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Residential Real Estate
Sep 4, 2019

What to Expect When You are Expecting A Hurricane

Sponsored Content provided by JC Lyle - Executive Director, Wilmington Area Rebuilding Ministry

Well, here we go again.

Our community is weary from the last 11 ½ months of hurricane recovery from Florence. Some are still recovering from Hurricane Matthew in October 2016.

One might expect a downtrodden, anxious group of disaster management professionals, still dealing with post-traumatic stress, overwhelmed by trying to figure out how to handle preparedness and immediate response with long-term recovery still on our plates.

The last few days of conference calls and meetings have shown me exactly the opposite. State and local emergency management officials, faith leaders, nonprofit executives, government employees, business leaders, and individual volunteers are confidently stepping up to the plate for a third time in four years.

It is amazing!

One reason for our confidence is knowing we can rely on each other.

After Hurricane Florence, our community came together in ways we’ve never seen before. For example, Long-Term Recovery Groups (LTRG’s) in each county have worked together to manage volunteers, identify and address unmet needs, coordinate resources, and provide input on improvements as we prepared for this hurricane season. These relationships are the foundation of our Florence recovery and are serving us well as we prepare for whatever Dorian has in store for us.

Here’s what you can expect in the next few days…

You can expect us to prepare wisely.
While we only have a few days, at least with a slow-moving hurricane we do have a few days to prepare. I can’t think of any other disaster that gives a community that kind of warning!

WARM is always preparing for severe weather. Our rebuilding work makes homes stronger and sounder, better able to withstand strong winds. In our 23-year history, we’ve strengthened over 1,300 homes in Brunswick, New Hanover, and Pender Counties. We’ve rebuilt over 70 homes damaged by Hurricane Florence.

This week, we contacted everyone on our waitlist who needs roof repair or replacement. Our crews are out this week tarping 29 roofs to offer more protection from the driving rain we may see during Dorian. We have also stocked plywood, more tarps, generators, and other supplies needed immediately after the storm.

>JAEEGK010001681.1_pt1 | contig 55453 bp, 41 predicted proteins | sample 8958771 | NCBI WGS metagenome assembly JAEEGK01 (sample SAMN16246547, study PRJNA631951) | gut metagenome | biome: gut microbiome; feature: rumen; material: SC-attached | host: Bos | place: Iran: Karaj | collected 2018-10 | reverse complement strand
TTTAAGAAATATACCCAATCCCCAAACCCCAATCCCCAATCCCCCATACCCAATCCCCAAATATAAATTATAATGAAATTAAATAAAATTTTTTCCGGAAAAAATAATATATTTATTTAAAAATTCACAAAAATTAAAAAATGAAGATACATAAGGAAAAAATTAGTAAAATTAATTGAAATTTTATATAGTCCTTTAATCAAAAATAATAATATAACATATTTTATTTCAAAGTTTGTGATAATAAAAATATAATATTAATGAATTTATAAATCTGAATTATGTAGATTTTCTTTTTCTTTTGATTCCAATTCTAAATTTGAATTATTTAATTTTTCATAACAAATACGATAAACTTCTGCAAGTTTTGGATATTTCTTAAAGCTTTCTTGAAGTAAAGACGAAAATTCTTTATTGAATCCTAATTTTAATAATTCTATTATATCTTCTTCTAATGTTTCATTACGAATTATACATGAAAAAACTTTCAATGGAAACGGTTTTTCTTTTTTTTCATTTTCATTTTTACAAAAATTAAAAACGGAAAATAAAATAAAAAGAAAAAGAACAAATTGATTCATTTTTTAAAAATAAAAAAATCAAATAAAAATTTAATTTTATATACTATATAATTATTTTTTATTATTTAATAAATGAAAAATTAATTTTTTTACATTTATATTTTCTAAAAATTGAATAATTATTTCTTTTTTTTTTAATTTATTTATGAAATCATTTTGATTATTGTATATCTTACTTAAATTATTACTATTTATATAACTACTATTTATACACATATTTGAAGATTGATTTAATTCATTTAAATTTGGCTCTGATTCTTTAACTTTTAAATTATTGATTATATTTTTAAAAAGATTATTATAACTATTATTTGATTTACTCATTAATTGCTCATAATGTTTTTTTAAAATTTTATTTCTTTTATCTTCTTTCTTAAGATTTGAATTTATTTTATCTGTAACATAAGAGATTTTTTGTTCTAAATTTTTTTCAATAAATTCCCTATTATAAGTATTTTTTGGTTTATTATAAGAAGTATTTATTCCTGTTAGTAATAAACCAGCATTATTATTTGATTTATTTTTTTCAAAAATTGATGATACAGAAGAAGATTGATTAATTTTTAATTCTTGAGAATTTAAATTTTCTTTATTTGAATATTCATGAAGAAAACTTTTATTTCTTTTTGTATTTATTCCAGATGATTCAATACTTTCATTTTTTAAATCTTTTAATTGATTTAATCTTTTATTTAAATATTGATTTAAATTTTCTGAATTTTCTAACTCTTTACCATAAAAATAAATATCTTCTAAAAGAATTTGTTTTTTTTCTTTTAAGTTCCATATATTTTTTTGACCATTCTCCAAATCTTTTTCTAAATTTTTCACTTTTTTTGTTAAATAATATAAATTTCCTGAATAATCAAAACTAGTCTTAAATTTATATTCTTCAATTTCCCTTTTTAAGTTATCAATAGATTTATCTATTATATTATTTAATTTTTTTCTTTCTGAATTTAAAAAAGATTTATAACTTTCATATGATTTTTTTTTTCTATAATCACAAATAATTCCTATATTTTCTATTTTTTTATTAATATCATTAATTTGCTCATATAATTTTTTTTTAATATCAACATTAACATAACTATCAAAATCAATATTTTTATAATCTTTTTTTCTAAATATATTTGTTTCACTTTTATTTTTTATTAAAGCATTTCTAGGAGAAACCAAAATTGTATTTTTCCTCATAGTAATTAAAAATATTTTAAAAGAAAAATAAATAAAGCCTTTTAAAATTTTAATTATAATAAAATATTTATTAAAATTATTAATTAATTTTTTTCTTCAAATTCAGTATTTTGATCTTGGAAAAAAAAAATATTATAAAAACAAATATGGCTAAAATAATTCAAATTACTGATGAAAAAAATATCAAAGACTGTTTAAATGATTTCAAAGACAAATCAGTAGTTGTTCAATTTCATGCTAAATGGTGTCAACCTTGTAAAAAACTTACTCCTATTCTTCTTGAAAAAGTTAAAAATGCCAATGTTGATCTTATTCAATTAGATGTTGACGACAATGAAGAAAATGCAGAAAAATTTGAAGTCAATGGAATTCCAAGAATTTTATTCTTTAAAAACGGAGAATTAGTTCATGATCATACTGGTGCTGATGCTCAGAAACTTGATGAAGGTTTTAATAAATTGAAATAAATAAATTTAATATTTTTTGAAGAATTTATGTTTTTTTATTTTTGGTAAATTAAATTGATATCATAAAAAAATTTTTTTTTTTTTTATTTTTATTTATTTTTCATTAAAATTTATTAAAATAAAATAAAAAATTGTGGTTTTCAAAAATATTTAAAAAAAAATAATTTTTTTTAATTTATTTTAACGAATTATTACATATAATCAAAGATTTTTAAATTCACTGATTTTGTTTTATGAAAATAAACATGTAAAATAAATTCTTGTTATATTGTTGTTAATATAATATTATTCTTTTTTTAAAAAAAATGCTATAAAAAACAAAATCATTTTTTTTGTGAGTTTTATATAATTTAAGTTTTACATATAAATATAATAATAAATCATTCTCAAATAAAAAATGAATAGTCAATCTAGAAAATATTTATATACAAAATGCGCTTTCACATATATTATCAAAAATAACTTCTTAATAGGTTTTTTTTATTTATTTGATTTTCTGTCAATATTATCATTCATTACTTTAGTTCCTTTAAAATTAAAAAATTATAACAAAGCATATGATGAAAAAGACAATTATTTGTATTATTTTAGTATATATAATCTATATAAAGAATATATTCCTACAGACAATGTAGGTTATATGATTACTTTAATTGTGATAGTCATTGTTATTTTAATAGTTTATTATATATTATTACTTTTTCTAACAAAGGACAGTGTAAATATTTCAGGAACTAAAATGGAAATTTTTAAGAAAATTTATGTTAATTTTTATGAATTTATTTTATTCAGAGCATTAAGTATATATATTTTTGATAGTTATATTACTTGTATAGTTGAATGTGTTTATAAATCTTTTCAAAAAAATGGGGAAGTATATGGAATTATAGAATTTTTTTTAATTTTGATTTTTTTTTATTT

You can expect shorter set up time.
In the weeks and months after Hurricane Florence, many out-of-town faith-based and other relief organizations set up offices and other accommodations to help with response and recovery efforts. Many are still here. The Catholics are case working champions in our region. The Baptists, the United Methodists have established home rehab programs and have settled in for long term recovery; they will respond quickly and in harmony with local groups. American Red Cross is planning to shelter 10,000 people.

The out-of-town groups who will return for the response phase already know where to serve food and distribute supplies. Team Rubicon’s 102,000 members are on stand-by for deployment to the Carolinas. Operation BBQ is moving its kitchens to the east coast. Presbyterian Disaster Assistance is collecting buckets of flood supplies and staging medical and shower trailers.

Regarding the money, the Governor’s office is already setting up a Dorian Disaster Fund and expects to be ready for applications next week.

You can expect a unified and strategic response.
If the storm impacts our region, our partners will continue to work together and capitalize on each other’s strengths.

Our LTRG Construction Committees, consisting of organizations that rebuild owner-occupied homes, are a great example. Many of our partners have the training and resources to muck-out flooded homes while WARM’s crew of six construction professionals will focus on emergency repairs.

We will quickly shift from recovery to immediate response… and eventually back to recovery again.

Obviously, no one wants Dorian to come anywhere near us. But if she does, know that thousands of helpers are ready and waiting to come to the rescue. We are stronger together.

JC Lyle has served as WARM’s Executive Director since January 2009. Under her leadership, WARM's annual revenue and productivity have more than quadrupled. Prior to working in the nonprofit sector, Lyle worked at McKim & Creed on subdivision design, rezoning and permitting throughout coastal North Carolina. Lyle earned her Master of Business Administration from UNCW's Cameron School of Business and has presented workshops on affordable housing issues and nonprofit management at state-level conferences. Lyle serves on the Planning Commission for the City of Wilmington and the North Carolina Housing Partnership, the board that oversees the state's housing trust fund. In 2012, Lyle was named Wilma Magazine's first Woman to Watch in the Nonprofit Category. In 2014, she accepted WARM's Coastal Entrepreneur Award in the Nonprofit Category, given by the Greater Wilmington Business Journal and UNCW’s Center for Innovation and Entrepreneurship. In 2018, the Association of Fundraising Professionals, Cape Fear Chapter named her Outstanding Fundraiser of the Year.

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